Subject: Re: serial port silo overflow repair
To: Jonathan Stone <jonathan@DSG.Stanford.EDU>
From: Erik E. Fair <email@example.com>
Date: 07/29/1997 01:12:29
I stipulate all you say, with the sole exception that I believe that widening
the character processing path is only one part of the problem - the other is
those spl'd sections of code. (just as an aside, if we're going to change the
tty code interfaces, we should look at V8 streams or the mythical bstreams
(not to be confused with the System V "sewers" network API) as one way to go
in doing a new interface). The Sun3 and Mac68k NetBSD ports already have PDMA,
but they still suffer from the overflows from time to time and expanding the
PDMA buffer won't help - we're not getting to the hardware fifo fast enough.
Expanding a bit more on what my friend had to say, the problem tended to be
bursts of characters, which overflow the fifo (silo, whatever) because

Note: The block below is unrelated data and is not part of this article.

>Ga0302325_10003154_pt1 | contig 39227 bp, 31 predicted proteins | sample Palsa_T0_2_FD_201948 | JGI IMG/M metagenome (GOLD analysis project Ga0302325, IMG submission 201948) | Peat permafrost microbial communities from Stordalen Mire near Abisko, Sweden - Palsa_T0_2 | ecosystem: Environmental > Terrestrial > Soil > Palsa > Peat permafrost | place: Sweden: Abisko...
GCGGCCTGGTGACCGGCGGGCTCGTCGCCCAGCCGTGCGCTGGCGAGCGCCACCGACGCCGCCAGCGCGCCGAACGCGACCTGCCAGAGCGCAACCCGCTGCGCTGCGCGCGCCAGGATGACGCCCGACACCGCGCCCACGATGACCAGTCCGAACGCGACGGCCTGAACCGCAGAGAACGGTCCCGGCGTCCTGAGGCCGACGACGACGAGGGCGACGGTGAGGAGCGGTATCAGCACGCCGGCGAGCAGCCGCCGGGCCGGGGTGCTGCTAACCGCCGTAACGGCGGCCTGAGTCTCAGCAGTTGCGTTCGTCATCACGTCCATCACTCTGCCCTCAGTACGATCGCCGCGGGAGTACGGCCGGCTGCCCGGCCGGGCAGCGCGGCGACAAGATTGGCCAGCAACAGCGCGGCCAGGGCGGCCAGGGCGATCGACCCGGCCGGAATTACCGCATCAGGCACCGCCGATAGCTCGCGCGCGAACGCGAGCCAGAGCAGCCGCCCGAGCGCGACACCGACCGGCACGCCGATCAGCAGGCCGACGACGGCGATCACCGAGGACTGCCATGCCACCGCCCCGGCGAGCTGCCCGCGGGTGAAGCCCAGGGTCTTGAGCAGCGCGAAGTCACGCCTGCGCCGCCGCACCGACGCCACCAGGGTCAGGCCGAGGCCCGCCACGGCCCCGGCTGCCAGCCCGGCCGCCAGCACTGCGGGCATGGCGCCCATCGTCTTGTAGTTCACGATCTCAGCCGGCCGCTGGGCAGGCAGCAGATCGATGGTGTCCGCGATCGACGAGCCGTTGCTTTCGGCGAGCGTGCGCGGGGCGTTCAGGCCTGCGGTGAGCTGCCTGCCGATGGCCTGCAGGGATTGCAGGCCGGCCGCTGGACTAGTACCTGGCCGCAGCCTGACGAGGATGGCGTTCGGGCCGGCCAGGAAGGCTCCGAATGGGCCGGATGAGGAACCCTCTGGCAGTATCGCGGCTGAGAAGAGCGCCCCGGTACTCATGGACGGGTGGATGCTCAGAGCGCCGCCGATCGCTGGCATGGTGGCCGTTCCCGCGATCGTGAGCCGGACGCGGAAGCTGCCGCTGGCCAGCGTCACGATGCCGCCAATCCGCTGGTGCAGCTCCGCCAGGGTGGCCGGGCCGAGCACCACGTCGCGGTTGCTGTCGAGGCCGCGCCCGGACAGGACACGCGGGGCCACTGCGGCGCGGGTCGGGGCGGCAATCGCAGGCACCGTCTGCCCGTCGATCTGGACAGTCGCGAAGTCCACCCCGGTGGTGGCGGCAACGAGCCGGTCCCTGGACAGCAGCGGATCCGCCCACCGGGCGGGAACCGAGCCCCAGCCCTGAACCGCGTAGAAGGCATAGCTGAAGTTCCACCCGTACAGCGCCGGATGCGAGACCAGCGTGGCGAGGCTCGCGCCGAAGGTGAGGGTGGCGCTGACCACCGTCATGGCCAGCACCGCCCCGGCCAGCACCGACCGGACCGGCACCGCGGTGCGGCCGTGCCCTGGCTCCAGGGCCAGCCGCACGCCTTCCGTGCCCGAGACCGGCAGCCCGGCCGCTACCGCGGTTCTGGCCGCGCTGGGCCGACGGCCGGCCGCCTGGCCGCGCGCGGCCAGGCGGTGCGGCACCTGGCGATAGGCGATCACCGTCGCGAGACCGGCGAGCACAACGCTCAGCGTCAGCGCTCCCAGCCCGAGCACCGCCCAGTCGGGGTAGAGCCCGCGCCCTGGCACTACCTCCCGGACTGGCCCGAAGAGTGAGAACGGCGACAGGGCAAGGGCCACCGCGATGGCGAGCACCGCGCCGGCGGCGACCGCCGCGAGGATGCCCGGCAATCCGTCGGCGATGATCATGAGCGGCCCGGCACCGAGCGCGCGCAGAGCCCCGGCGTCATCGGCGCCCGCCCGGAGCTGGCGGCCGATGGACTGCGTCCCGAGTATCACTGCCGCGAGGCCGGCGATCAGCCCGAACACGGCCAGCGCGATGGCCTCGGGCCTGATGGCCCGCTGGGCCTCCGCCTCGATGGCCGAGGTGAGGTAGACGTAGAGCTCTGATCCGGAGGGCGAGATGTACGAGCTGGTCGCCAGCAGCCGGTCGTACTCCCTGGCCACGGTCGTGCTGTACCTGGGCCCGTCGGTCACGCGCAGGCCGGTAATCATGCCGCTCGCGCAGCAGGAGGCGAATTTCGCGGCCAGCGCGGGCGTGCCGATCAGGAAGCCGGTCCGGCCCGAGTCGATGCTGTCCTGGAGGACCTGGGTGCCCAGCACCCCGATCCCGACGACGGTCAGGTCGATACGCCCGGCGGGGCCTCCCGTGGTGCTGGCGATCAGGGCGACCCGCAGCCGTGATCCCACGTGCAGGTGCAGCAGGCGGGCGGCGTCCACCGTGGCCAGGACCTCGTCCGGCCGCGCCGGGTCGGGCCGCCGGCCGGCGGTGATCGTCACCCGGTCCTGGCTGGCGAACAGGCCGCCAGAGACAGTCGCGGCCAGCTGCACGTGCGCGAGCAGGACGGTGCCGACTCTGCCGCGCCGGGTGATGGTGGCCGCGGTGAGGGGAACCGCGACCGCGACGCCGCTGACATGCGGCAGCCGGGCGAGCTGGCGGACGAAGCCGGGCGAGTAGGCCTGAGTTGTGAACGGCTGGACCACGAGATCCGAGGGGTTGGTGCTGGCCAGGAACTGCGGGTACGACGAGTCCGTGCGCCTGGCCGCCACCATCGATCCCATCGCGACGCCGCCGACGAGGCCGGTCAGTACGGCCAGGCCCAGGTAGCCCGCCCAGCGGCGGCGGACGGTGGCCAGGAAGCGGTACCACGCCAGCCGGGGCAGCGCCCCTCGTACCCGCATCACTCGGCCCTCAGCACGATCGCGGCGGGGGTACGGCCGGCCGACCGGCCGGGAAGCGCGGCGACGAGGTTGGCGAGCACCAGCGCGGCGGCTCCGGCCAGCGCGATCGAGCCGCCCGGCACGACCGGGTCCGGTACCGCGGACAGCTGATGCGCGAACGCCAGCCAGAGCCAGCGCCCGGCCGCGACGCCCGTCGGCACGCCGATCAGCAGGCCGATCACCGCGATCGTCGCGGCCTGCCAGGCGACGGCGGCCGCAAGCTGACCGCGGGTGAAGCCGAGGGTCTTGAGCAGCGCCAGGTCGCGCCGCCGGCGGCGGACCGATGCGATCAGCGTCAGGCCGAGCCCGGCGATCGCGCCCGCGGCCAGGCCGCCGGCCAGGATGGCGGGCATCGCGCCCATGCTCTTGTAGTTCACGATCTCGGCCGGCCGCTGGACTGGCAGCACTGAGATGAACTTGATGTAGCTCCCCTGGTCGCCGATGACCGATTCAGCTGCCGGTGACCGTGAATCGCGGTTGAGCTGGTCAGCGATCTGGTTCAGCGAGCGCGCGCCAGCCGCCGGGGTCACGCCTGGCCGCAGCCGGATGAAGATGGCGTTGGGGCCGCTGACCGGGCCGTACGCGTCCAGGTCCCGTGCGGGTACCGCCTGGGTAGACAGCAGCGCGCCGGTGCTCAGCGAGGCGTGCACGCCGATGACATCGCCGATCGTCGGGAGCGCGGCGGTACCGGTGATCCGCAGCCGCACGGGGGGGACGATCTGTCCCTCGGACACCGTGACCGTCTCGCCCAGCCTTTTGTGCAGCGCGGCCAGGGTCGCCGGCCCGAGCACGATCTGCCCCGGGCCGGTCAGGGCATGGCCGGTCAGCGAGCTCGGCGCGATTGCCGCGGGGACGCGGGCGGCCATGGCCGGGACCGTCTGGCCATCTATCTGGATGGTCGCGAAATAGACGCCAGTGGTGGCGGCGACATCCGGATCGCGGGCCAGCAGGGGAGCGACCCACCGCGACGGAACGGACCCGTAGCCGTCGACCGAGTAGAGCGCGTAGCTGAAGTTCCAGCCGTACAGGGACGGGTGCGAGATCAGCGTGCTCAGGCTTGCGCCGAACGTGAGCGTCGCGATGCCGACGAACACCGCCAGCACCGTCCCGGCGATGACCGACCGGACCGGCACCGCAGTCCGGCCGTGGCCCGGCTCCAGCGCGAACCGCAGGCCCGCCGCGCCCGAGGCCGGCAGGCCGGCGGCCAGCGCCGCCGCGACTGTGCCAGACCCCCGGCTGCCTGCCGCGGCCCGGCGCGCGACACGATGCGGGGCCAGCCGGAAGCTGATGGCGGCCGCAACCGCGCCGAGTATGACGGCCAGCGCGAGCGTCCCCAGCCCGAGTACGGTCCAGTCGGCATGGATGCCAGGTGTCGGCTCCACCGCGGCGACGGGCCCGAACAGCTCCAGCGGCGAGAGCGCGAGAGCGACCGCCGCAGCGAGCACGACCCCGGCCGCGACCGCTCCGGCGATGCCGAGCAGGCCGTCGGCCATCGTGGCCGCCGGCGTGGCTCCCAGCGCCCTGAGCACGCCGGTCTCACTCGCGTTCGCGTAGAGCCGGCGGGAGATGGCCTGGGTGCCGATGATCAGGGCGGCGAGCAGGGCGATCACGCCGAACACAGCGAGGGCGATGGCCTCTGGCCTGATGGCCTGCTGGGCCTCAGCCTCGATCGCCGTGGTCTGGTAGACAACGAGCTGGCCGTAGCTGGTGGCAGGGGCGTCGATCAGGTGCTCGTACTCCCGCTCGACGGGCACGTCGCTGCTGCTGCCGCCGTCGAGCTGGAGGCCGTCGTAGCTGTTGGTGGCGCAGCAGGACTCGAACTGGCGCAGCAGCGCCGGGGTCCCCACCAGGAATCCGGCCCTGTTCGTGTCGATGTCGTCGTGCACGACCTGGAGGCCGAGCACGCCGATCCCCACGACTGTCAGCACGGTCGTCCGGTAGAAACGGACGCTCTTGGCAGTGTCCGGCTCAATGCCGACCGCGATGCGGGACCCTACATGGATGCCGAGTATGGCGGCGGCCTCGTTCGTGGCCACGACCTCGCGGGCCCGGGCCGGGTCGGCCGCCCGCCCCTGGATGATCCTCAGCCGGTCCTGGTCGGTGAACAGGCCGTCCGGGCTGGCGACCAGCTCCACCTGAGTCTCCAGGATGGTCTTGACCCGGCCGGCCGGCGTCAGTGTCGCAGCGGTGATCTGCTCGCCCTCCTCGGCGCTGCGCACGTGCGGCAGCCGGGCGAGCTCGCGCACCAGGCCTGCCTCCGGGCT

interrupt response of the OS is delayed too long. Granted, his case was
pathological - a one byte serial port fifo in some models of the Amiga, which
made interrupt processing latency absolutely critical: it had to be less than
two character times at the maximum speed of the port.
I only mentioned the clock interrupt handler because that pulls the PC out of
the stack in all NetBSD ports, in order to do the compare against "Idle" -
it's an example of how to grab the previous PC from an interrupt handler.
I had assumed that the "spl" stuff was inlined everywhere so you'd only have
to look one level deep in the interrupt stack. Oh, well - so this is a little
trickier than I thought. We still need to have some measure of where the system
is spending its time when these events occurr...
There will be cases where the hardware is just plain broken in its interrupt
heirarchy, and we're stuck with it; the i386 hack you mention (turning
interrupts into "events" of a sort) sounds like one way around that problem.
I bet those interrupt handlers are really small, too. Doing things this way,
we could even get really kinky and reorder the interrupt processing priorities
on the fly, as needs dictate.
Coincidentally, cleaning up the interrupt latency issue will also make our
system clocks more accurate, disks go faster, it's less fattening, tastes great...
Erik E. Fair firstname.lastname@example.org